September is National Cholesterol Education Month

By Al Saint Jacques, MDLinx
Published January 13, 2016

Key Takeaways

Even since Nikolai N. Anichkov first discovered the part that cholesterol plays in atherosclerosis back in 1913, researchers have been trying to find a way to effectively treat this disease with some success. Yet, this disease is still responsible for high rates of morbidity and mortality in the United States and Internationally.

According to the latest statistics, 73.5 million adults (31.7%) in the United States have high low-density lipoprotein (LDL), or “bad,” cholesterol. Fewer than 1 out of every 3 adults (29.5%) with high LDL cholesterol has the condition under control. The worst news is that less than half (48.1%) of adults with high LDL cholesterol are getting treatment to lower their levels. And yet, it is well know that people with high total cholesterol have approximately twice the risk for heart disease as people with ideal levels.

But the news is not all bad. Data show that between 1999 and 2012, the percentage of American adults with high total cholesterol decreased from 18.3% to 12.9%. In addition, the percentage of American adults with high LDL cholesterol has dropped about 2% since 2000. Treatment of high LDL cholesterol has increased from only 28.4% in 1999–2002 to 48.1% in 2005–2008.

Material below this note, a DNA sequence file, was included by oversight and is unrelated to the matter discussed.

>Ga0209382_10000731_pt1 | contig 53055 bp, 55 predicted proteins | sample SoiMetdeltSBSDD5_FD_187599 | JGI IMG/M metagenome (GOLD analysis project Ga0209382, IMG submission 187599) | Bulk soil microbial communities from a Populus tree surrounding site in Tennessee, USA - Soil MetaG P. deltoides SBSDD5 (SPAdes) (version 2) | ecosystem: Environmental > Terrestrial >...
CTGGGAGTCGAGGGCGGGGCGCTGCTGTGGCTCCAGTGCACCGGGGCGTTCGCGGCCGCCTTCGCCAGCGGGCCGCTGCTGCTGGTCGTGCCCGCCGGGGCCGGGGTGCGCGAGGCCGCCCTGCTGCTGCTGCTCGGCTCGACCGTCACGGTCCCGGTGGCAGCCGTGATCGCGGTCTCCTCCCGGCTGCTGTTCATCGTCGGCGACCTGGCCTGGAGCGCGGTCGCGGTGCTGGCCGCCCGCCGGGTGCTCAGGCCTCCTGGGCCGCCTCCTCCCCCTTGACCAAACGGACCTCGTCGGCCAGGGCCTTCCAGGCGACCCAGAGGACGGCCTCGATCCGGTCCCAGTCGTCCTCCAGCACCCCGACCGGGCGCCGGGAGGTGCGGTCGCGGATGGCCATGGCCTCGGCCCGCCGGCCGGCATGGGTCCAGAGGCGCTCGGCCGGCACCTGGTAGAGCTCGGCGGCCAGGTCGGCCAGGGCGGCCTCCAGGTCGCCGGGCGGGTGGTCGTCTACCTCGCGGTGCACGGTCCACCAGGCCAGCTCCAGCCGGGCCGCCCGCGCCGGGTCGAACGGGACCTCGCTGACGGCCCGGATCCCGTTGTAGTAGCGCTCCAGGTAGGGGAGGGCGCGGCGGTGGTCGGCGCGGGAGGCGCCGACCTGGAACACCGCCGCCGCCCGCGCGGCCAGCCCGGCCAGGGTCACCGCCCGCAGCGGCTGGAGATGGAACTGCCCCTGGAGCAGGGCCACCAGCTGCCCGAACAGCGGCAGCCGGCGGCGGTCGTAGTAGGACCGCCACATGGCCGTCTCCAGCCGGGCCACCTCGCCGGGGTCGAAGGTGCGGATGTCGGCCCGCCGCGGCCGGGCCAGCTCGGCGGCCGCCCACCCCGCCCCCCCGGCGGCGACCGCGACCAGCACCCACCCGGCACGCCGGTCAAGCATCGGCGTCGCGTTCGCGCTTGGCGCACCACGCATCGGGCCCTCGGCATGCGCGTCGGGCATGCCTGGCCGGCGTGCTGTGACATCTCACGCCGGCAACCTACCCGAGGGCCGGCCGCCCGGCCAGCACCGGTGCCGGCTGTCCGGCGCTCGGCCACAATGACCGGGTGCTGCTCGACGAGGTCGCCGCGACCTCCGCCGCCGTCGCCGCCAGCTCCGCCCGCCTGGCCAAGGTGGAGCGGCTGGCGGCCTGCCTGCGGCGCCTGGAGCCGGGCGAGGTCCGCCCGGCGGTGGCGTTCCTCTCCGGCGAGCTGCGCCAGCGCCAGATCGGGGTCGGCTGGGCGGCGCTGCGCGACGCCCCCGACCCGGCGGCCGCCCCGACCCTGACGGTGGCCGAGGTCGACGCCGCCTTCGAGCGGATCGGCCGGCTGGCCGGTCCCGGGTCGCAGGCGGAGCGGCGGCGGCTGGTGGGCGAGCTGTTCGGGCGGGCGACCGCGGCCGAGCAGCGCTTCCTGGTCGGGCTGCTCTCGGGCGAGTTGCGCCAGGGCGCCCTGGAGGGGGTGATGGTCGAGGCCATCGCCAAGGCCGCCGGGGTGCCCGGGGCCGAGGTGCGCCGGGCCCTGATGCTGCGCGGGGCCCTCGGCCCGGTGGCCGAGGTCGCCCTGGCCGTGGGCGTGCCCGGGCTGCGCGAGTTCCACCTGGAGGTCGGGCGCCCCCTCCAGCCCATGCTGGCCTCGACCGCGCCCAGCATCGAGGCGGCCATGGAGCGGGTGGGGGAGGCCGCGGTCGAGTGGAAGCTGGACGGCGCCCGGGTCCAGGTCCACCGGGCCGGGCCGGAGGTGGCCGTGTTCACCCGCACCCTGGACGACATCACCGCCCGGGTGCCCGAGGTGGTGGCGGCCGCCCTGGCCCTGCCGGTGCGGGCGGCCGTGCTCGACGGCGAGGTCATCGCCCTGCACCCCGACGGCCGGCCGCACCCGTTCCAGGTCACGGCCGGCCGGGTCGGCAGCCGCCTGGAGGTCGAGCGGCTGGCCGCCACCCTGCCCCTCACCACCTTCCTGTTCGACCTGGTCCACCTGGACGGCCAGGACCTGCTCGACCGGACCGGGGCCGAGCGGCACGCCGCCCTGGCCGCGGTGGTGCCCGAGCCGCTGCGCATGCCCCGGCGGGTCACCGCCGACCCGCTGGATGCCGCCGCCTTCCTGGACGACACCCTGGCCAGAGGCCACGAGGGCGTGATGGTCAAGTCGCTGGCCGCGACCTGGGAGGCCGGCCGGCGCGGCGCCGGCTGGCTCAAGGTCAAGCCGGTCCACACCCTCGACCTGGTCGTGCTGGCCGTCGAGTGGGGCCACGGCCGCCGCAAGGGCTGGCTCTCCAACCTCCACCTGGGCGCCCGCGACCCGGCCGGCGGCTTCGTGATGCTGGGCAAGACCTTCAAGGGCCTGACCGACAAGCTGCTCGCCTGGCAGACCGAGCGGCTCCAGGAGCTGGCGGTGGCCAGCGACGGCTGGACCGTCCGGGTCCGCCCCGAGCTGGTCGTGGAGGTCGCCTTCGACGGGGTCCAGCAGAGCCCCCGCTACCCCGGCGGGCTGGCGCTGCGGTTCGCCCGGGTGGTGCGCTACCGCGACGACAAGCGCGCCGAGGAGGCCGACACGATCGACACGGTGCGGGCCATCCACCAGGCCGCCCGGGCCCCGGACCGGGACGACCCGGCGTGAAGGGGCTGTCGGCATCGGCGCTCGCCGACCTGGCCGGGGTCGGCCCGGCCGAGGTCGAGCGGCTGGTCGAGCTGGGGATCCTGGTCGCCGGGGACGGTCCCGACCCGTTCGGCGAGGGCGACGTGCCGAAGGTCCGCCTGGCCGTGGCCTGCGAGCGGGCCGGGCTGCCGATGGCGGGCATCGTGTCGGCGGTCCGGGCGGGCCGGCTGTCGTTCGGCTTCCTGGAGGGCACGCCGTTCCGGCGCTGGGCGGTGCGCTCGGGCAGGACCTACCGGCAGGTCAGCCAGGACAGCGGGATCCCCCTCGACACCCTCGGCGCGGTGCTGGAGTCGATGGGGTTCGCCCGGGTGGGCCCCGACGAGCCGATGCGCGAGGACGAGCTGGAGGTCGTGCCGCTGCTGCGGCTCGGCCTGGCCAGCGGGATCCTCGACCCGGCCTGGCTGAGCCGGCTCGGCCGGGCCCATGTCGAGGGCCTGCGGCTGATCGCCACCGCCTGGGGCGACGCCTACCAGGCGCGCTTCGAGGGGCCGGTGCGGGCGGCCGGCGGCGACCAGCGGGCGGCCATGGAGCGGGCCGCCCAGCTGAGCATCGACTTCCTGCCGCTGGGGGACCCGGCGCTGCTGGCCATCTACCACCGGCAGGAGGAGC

What can be done to improve our health? The CDC advises that all adults should have their cholesterol levels checked once every 5 years. Data show that during 2009–2010, 69.4% of Americans age 20 and older reported that they had their cholesterol checked within the previous 5 years. In 2009, 96 million health care office visits (9.2% of all visits) included a cholesterol test. So some progress os being made.

As part of September's National Cholesterol Education Month, the CDC has a number of fact sheets that your patients can access to find out more about high cholesterol and related diseases:

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